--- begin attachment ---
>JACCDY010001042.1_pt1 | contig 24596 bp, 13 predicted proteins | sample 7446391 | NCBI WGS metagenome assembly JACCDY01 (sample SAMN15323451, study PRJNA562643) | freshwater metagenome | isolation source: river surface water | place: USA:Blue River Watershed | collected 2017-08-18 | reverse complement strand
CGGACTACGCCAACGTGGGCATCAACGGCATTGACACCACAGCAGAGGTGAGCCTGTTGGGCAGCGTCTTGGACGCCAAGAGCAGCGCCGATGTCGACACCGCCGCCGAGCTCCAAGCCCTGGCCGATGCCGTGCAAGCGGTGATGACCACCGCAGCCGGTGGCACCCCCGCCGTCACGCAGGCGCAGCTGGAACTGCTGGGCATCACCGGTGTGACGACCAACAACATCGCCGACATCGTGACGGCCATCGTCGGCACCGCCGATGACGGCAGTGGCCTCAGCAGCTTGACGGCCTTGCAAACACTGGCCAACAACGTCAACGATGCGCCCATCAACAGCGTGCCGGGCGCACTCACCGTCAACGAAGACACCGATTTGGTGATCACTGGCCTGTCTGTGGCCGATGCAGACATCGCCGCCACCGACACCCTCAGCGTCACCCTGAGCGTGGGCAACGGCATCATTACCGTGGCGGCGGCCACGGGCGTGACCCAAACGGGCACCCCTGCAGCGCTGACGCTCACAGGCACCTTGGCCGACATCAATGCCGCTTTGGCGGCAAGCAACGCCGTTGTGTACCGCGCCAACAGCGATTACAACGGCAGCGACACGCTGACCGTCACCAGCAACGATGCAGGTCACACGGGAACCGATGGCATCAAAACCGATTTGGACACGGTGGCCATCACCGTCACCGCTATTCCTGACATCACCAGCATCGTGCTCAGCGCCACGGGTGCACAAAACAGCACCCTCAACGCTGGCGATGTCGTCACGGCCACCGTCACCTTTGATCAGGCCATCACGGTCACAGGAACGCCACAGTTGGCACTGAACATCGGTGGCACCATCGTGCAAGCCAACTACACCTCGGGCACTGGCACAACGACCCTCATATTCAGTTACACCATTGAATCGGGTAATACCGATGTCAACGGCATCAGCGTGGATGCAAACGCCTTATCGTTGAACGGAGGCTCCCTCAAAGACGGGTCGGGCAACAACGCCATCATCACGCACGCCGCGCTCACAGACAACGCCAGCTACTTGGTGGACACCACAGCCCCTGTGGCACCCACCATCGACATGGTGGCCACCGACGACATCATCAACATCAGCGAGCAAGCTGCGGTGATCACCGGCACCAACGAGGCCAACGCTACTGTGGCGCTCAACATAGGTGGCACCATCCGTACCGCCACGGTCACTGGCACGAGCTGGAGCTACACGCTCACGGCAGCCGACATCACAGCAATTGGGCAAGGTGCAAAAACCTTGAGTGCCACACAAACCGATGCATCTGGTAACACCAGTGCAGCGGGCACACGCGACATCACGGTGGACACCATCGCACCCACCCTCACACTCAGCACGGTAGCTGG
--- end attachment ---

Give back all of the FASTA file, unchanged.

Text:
>JACCDY010001042.1_pt1 | contig 24596 bp, 13 predicted proteins | sample 7446391 | NCBI WGS metagenome assembly JACCDY01 (sample SAMN15323451, study PRJNA562643) | freshwater metagenome | isolation source: river surface water | place: USA:Blue River Watershed | collected 2017-08-18 | reverse complement strand
CGGACTACGCCAACGTGGGCATCAACGGCATTGACACCACAGCAGAGGTGAGCCTGTTGGGCAGCGTCTTGGACGCCAAGAGCAGCGCCGATGTCGACACCGCCGCCGAGCTCCAAGCCCTGGCCGATGCCGTGCAAGCGGTGATGACCACCGCAGCCGGTGGCACCCCCGCCGTCACGCAGGCGCAGCTGGAACTGCTGGGCATCACCGGTGTGACGACCAACAACATCGCCGACATCGTGACGGCCATCGTCGGCACCGCCGATGACGGCAGTGGCCTCAGCAGCTTGACGGCCTTGCAAACACTGGCCAACAACGTCAACGATGCGCCCATCAACAGCGTGCCGGGCGCACTCACCGTCAACGAAGACACCGATTTGGTGATCACTGGCCTGTCTGTGGCCGATGCAGACATCGCCGCCACCGACACCCTCAGCGTCACCCTGAGCGTGGGCAACGGCATCATTACCGTGGCGGCGGCCACGGGCGTGACCCAAACGGGCACCCCTGCAGCGCTGACGCTCACAGGCACCTTGGCCGACATCAATGCCGCTTTGGCGGCAAGCAACGCCGTTGTGTACCGCGCCAACAGCGATTACAACGGCAGCGACACGCTGACCGTCACCAGCAACGATGCAGGTCACACGGGAACCGATGGCATCAAAACCGATTTGGACACGGTGGCCATCACCGTCACCGCTATTCCTGACATCACCAGCATCGTGCTCAGCGCCACGGGTGCACAAAACAGCACCCTCAACGCTGGCGATGTCGTCACGGCCACCGTCACCTTTGATCAGGCCATCACGGTCACAGGAACGCCACAGTTGGCACTGAACATCGGTGGCACCATCGTGCAAGCCAACTACACCTCGGGCACTGGCACAACGACCCTCATATTCAGTTACACCATTGAATCGGGTAATACCGATGTCAACGGCATCAGCGTGGATGCAAACGCCTTATCGTTGAACGGAGGCTCCCTCAAAGACGGGTCGGGCAACAACGCCATCATCACGCACGCCGCGCTCACAGACAACGCCAGCTACTTGGTGGACACCACAGCCCCTGTGGCACCCACCATCGACATGGTGGCCACCGACGACATCATCAACATCAGCGAGCAAGCTGCGGTGATCACCGGCACCAACGAGGCCAACGCTACTGTGGCGCTCAACATAGGTGGCACCATCCGTACCGCCACGGTCACTGGCACGAGCTGGAGCTACACGCTCACGGCAGCCGACATCACAGCAATTGGGCAAGGTGCAAAAACCTTGAGTGCCACACAAACCGATGCATCTGGTAACACCAGTGCAGCGGGCACACGCGACATCACGGTGGACACCATCGCACCCACCCTCACACTCAGCACGGTAGCTGG